January 12th, 2018

The feedback from Helen’s colleagues went like this: “She is direct. She gets to the point. Tells it like it is. Straightforward and transparent. She is honest and doesn’t sugarcoat. She is blunt and upfront. Sometimes she is too honest. She could give more context; could be softer.”

Communicating diplomatically is becoming increasingly important in most organizations. The need to collaborate with people from other disciplines and other cultures has grown. Diplomatic communicators are able to balance expressing their ideas with avoiding offending others. This can be a delicate balance. Too much directness can offend. And too much politeness can fail to communicate important ideas. For this reason, this client and several others are working with leadership coaches to develop the skill of diplomatic communication.

Once we decided to focus on learning to communicate more diplomatically, Helen and I identified three sub-skills that would enable her to be more diplomatic. These were: empathy, regulating emotions, and using perspectives rather than absolutes. As we dug deeper into each, this is what we uncovered.

As we reviewed these three foundations for diplomatic communication, Helen exclaimed, “I have three new toys to play with when I’m in a difficult meeting. And I will have fun playing with this.”

Along with these three disciplines, we recognized that watching role models would also help her to develop diplomatic skills. She selected her manager, who she described as a master of diplomacy. We also decided to look for other role models in the media. We recognized that politicians are often masters of diplomatic speech, motivated partly from a desire not to offend anyone and lose votes.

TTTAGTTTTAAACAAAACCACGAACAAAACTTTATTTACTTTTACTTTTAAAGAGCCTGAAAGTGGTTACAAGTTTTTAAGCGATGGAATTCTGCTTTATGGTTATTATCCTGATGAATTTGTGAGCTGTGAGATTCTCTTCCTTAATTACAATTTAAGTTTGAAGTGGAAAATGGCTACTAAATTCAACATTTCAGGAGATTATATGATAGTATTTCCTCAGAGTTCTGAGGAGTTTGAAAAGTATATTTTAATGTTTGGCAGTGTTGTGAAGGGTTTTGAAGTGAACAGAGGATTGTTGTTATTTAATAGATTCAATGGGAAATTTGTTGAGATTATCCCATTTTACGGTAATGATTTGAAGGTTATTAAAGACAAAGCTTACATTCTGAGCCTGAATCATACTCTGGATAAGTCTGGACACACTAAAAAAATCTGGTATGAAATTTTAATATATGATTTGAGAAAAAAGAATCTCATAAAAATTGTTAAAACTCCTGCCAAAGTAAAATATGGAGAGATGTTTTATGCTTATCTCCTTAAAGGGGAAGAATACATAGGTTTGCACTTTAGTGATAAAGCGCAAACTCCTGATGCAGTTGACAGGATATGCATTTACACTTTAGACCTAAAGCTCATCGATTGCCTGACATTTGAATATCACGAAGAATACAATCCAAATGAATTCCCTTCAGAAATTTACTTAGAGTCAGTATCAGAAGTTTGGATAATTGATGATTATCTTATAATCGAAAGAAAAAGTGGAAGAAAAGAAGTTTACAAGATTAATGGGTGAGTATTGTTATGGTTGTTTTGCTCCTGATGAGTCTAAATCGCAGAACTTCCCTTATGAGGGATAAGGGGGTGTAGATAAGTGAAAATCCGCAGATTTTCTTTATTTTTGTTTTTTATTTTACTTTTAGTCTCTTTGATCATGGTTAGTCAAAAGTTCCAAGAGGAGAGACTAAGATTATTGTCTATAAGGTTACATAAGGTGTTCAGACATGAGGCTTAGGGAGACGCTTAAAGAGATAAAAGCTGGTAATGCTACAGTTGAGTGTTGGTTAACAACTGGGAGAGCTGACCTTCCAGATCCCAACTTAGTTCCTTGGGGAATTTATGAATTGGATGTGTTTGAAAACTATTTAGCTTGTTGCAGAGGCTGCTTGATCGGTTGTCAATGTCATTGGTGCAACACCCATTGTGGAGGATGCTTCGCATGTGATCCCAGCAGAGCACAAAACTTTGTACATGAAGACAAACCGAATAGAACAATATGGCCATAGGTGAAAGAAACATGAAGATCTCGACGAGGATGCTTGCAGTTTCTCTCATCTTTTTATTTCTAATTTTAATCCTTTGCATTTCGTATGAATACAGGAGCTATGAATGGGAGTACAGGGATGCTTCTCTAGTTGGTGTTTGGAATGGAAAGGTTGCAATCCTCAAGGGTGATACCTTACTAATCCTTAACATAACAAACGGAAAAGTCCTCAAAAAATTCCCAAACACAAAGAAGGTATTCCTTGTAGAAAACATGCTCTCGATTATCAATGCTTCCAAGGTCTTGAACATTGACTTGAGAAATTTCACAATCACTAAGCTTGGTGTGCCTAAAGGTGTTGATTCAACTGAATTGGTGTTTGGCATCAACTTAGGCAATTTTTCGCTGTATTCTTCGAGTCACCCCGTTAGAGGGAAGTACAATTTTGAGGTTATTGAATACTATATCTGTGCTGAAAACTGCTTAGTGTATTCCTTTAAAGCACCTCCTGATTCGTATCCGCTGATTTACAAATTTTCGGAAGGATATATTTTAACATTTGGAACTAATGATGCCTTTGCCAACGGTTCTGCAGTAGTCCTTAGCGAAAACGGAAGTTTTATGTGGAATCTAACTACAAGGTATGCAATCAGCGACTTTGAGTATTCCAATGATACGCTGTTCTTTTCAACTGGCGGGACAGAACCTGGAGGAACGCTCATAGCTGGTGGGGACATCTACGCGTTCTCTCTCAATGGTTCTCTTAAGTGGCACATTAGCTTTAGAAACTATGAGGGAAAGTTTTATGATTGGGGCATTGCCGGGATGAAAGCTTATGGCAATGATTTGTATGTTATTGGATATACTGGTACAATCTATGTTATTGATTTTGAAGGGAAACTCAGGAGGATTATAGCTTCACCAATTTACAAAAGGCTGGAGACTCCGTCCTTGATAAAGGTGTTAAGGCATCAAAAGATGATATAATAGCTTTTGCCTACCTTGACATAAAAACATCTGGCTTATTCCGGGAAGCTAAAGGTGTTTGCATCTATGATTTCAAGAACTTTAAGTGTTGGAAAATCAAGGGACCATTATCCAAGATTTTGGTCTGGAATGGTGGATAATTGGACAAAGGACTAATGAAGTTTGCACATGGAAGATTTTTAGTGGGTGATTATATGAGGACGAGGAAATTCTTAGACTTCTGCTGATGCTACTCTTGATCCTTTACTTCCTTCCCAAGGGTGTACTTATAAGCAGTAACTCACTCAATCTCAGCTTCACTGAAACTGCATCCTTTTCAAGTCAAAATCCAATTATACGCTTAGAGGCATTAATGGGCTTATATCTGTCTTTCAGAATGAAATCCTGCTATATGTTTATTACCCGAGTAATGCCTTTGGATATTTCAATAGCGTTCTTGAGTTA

On NBC’s “Today” show, Savannah Guthrie put Senator Bob Corker on the spot, asking,

“Left to his own devices, do you think the President is a threat to national security?”

Corker replied, “I think there are people around him who work in an effort to contain him.” Similarly, an interview with CNN’s Manu Raju went like this.

Raju: Is the President of the United States a liar?

Corker: The President has great difficulty with the truth on many issues.

Raju: Do you regret supporting him in the election?

Corker: Well, let’s just put it this way: I wouldn’t do that again.

With all of these inputs and some opportunities to practice, the client is making great progress.

Note 1: Culture of origin can determine how directly or diplomatically a person naturally communicates. People from Northern European and Israeli cultures tend to be very direct. And, when they come to the US, need to learn diplomacy. (Helen was born and raised in Germany.)

Note 2: Coming from a direct, Jewish-American household, I needed to learn diplomacy in my first corporate job. This probably gave me the sensitivity and understanding of diplomacy that enables me to coach it in others.

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